Loan Mods Pro and Con, from Grapevine Posters
The following is a compilation of portions of several threads regarding loan modifications posted on the Mortgage Grapevine website in the past few weeks.
CJAX: Many brokers and non-brokers are jumping into the biz making quick money. I think it's a good idea as long as you're with a processing company that delivers good service and keep the clients in communication on the status of their loans. Also a money-back guarantee is the way to go. Are you in the game or sitting on the sidelines?
Psc: Servicers and lenders now are dealing with the borrower to do this, providing they meet the income criteria for the new loan and this service is free to the borrower.
CJAX: Be realistic! Lenders are not going to be able to handle the volume of borrowers coming. Of course they will need a middleman or women (brokers), don't you think?
Psc: Regardless who calls the servicer or lender (borrower or the third party), the servicer or lender must do the work. So the volume is the same. The only difference is that the third party takes a fee from the borrower. So help your client; tell them to go direct and no fee.
CJAX: I was told that in Florida and California you must have an attorney doing the negotiating if not you will be fined. Is this true?
Sneaky_pete: Why does a borrower need you to call their current lender for them? Are consumers really that stupid? Next there's going to be a broker who will dial your phone for you, change the channel for you.
Getsmartaz: It is not as easy as you may think. I work for a HUD-approved nonprofit agency and have done hundreds of loan mods. We usually find that most borrowers do not give the lender the correct financial information, so they are denied. They come to us, we review their financials, resubmit the packet, and we usually get a better response. I agree though, that borrowers could do it themselves if they had the tools and the education.
CJAX: I agree with you 100%. Consumers could do it themselves, however hiring someone who knows the ropes just makes sense.
GoldenDomer: The lenders/servicers aren't doing their own loan mods entirely for free. They themselves receive subsidies of $1,000 for a loan mod, in addition to another thousand annually for three years. Many charge additional fees as well.
Fmasontex: I am thinking of adding loan modification to my services but I am getting different information on commission structure. One company told me that they pay $375 for every deal while another told me they pay $1,500 but they offer no guarantees or refunds to clients. Can anyone tell me more about how to find a good loan mod company/program, how commission structures work in loan mods and which companies are good/bad?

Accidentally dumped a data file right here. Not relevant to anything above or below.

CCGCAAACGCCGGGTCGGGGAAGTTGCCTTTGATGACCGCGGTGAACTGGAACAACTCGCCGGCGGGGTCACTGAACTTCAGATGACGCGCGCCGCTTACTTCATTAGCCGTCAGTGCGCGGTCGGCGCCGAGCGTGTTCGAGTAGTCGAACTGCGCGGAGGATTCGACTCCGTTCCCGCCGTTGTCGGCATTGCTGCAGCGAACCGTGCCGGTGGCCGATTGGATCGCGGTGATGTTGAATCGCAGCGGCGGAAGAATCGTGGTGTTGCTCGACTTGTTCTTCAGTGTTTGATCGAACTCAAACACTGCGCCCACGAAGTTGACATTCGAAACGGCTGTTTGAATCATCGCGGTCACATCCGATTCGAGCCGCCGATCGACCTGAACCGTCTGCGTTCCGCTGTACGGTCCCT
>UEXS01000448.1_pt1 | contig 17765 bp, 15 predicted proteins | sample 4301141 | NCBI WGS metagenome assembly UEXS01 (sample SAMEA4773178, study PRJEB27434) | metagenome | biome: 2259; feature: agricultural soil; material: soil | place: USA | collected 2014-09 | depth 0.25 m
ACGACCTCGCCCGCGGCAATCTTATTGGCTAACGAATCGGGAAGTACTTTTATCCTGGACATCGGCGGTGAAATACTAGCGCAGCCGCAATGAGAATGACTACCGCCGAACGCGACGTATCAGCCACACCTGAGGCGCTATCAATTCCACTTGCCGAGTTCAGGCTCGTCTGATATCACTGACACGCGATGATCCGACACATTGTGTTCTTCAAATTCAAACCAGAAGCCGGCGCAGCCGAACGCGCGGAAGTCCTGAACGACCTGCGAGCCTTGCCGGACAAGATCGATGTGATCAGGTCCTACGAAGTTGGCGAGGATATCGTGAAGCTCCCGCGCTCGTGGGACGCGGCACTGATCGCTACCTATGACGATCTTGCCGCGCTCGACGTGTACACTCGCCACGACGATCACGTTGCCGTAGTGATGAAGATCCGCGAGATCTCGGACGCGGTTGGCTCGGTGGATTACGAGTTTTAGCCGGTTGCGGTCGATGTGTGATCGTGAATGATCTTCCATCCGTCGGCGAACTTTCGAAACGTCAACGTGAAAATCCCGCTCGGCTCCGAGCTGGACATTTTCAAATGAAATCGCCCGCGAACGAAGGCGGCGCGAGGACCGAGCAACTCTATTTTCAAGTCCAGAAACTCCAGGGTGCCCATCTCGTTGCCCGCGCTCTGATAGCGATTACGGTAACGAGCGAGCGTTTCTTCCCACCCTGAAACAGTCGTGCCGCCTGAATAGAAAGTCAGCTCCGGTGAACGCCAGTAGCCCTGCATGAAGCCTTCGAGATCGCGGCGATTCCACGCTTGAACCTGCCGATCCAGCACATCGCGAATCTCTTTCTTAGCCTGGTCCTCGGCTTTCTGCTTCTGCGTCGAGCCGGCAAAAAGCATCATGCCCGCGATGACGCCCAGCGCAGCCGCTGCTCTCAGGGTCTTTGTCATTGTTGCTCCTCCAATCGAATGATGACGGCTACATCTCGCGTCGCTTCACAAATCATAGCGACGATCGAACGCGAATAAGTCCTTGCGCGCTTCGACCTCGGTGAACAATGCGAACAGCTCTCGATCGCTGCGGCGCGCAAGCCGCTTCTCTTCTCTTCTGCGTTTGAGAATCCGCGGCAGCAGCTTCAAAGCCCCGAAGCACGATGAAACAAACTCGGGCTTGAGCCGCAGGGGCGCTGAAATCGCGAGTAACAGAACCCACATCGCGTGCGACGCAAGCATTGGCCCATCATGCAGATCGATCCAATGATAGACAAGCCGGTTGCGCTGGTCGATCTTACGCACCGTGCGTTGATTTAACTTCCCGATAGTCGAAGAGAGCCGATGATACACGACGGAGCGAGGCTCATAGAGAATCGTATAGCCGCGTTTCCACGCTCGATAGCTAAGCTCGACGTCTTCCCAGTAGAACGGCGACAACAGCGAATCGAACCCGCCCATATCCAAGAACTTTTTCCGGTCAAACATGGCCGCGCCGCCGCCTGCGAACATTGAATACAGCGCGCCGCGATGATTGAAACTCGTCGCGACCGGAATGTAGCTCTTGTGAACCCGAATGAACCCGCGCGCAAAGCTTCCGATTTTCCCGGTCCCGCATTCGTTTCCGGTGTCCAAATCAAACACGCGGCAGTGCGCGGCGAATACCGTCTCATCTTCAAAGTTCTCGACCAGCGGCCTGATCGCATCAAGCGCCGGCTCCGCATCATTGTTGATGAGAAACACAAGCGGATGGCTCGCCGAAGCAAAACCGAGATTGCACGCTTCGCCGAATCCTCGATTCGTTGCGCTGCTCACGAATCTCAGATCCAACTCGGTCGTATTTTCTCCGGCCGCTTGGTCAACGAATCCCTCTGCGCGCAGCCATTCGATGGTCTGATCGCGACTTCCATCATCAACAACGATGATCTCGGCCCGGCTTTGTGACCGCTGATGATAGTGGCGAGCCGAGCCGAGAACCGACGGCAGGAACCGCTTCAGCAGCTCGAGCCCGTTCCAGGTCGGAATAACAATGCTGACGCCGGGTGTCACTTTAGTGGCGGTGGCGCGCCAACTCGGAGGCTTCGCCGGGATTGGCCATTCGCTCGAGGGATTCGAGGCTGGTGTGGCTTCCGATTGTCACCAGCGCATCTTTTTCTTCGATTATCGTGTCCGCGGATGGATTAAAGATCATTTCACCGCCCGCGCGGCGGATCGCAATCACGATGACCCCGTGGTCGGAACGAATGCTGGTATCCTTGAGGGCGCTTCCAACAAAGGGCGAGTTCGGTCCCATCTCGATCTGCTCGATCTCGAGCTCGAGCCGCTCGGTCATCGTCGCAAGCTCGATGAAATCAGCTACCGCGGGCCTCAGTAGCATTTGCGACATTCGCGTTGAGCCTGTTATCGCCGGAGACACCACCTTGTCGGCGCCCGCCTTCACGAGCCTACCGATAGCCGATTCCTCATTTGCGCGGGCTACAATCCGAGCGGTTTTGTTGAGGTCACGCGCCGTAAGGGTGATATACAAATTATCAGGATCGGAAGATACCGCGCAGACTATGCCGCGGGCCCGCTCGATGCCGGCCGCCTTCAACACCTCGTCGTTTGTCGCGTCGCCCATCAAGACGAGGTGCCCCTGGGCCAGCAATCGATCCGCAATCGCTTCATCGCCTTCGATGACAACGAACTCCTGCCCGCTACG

ICD's No. 1 Groupie: Take them to their lender. No refund to clients is illegal. The whole process is under scrutiny. I'd stay away from it if I were you. Anyone can call their lender's home retention department and negotiate themselves.
FIREWALL: Note, most departments of banking require that you forsake your LOs license and be licensed as a debt adjuster. Check your state DOB license requirements first.
Indyofficer: I keep seeing ad for loan modification branches. Do you have to be a licensed broker to do them for homeowners? Any suggestions on how to get started?
Coach: Many states (especially California) are requiring licensing plus other requirements. Also, the best firm to go with is one that is both a licensee and has attorneys on staff. One more item, 100% money-back guarantee is a must. If the mod cannot be done in 30 days then stay away. Interview lots of firms (I did). Make sure they are not just the same predators that were doing bad loans before, and now are doing mods. Make sure they are looking at the client with the idea of trying to do an FHA loan, mod and debt settlement.
JustplainMarvin: Watch out. States are coming down on these. HUD is upset over them. Mortgage licenses are required by some states. You can get busted over the contract wording and how fees are paid. It's best left to an attorney.
Mortgage_gawd: I am trying to understand when it is appropriate to suggest that a homeowner do a loan modification vs. a short payoff refinance? Besides the obvious difference (one has a refinance, one doesn't) when is it appropriate to do either?
Jose Morales: Unholy cow, Batman. Day and night diff. On mods the owner gets to keep the prop. On shorts the owner is going to lose the prop. On shorts someone is going to negotiate the mortgage way down then provide a buyer and make a fortune on the newly created equity. I'd give you a complete lesson on shorts but it has taken me hundreds of dollars to go through short school (yes, there really is one or two) so you would have to pay me as an advisor.
Deep River: Here are some rules of thumb.
Do a short refinance:
1.) When the current balance exceeds value.
2.) When there is a significant opportunity for rate/payment reduction.
3.) When the borrower qualifies for a refi on credit, income, employment and DTI.
4.) When the borrower is current on the note.
Do a loan modification:
1.) When the current balance exceeds value.
2.) When the current note is due for adjustment or full amortization.
3.) When the borrower will not qualify for a refinance on credit, income, or employment.
4.) When the borrower is seriously delinquent on the note.
JustplainMarvin: I disagree with loan mod No. 3. All the loan mods I've tried wouldn't do anything, not even a one month payment deferral, unless the borrower qualified.
Mortgage_gawd: Marvin, I don't understand what are you talking about.